Security Flaws Make Macs Vulnerable To Attacks

Security firm @stake warns of serious Mac OS X vulnerabilities.
Security research firm @stake is warning Macintosh users about three security problems with the Mac OS X 10.2.8 and previous versions. It ranks two of the flaws as high.

The first advisory, "Long argv[] Buffer Overflow," warns that an attacker could possibly crash Mac OS X and execute commands as root.

The Systemic Insecure File Permissions advisory states some applications on the vulnerable Mac OS X systems are installed with insecure file permissions and are globally writable. This lets attackers with file-system access to an OS X machine replace binaries and obtain additional privileges from unsuspecting users, who may run the replaced version of the binary.

The third vulnerability, Arbitrary File Overwrite via Core Files, enables attackers with certain access rights to overwrite arbitrary files and read certain files. The @stake advisory warns that this vulnerability could result in sensitive information such as authentication credentials being compromised.

There is no patch available for these vulnerabilities. The @stake advisory recommends that users upgrade to the Mac OS X Panther operating system, which was released this week.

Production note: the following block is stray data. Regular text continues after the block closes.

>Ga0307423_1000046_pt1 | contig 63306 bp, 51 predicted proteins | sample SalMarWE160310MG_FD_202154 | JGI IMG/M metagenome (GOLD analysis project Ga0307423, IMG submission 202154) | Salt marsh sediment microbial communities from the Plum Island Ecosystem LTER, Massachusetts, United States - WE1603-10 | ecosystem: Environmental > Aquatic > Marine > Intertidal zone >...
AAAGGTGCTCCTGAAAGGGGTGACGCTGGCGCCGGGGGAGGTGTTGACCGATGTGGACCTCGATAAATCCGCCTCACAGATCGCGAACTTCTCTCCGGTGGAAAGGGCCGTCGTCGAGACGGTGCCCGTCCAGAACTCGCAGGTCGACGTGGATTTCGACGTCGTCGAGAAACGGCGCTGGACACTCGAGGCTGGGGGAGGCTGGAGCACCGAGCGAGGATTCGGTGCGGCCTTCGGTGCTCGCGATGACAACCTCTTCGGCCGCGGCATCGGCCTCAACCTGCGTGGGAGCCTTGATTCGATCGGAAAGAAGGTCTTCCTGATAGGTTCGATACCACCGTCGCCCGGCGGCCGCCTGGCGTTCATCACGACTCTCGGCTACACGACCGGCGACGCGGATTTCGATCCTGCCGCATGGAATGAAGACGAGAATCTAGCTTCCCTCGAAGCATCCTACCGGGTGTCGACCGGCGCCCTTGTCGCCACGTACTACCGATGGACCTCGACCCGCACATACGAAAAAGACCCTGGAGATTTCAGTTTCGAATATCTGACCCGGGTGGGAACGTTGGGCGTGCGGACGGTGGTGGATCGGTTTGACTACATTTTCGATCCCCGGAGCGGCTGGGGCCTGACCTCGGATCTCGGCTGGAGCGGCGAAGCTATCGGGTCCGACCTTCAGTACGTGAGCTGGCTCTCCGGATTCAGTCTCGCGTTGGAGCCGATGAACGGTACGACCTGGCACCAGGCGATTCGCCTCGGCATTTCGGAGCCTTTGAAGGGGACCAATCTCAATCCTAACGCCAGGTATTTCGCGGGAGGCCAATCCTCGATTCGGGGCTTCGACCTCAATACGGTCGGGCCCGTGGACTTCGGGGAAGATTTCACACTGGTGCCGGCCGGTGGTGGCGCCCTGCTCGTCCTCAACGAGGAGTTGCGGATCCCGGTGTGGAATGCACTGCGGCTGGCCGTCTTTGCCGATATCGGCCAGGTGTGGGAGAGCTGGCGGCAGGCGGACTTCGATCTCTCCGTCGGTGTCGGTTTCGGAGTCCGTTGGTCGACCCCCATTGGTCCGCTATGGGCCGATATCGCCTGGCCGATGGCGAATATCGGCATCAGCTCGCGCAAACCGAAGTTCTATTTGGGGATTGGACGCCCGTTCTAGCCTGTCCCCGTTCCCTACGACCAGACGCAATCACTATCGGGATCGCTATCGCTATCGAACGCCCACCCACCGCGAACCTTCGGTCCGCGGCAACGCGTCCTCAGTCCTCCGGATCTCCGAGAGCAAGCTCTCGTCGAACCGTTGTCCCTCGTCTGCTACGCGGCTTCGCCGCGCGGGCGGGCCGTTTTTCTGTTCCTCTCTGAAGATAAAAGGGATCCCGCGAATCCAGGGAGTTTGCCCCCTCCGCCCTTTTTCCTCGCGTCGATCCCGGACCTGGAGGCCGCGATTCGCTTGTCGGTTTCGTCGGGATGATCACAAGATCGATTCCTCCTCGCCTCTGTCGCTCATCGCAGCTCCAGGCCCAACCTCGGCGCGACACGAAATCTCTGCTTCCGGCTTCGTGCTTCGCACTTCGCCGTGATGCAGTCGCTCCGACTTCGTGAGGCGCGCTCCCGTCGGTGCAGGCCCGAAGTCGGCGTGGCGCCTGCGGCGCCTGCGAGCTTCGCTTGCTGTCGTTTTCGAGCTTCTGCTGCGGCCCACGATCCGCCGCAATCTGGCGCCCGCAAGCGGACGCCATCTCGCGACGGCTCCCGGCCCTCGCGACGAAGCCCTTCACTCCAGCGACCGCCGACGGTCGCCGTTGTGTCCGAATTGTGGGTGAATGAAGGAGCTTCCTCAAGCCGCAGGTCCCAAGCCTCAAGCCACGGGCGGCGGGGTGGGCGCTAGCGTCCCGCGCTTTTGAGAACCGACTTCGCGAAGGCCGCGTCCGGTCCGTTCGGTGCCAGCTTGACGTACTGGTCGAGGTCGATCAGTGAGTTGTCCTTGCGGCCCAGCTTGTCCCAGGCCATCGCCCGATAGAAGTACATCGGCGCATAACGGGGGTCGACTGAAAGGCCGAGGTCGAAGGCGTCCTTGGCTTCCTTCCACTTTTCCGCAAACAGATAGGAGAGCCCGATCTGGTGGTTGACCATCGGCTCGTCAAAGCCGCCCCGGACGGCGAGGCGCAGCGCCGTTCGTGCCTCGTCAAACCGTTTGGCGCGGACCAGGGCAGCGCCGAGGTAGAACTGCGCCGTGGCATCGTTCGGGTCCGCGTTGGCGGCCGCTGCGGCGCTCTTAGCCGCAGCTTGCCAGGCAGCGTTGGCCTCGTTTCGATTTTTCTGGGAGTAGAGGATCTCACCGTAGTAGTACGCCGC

An Apple Computer spokesperson could not say where the company would issue a fix, but Apple is working on a statement about the issue.

David Goldsmith, director of research for @stake, said there's no indication from Apple that it "was going to release a patch for these issues," and that @stake started working with Apple regarding the security problems "at least 30 days ago."

For more detailed information, the advisories are available at

Apple is also warning users about another flaw in the Mac OS X software, a remotely exploitable flaw caused by an error in the implementation of QuickTime Java for Mac OS X Server 10.3 and Mac OS X 10.3. More information about this flaw and a patch is available in Apple's Security Update 2003-10-28.

The flurry of security flaws in Apple's OS X shows "there's no piece of commercial software that doesn't have security problems," says John Pescatore, a security analyst at Gartner. As to whether the company should patch these flaws, he says, "Apple should definitely issue a patch, even if the new operating system is shipping."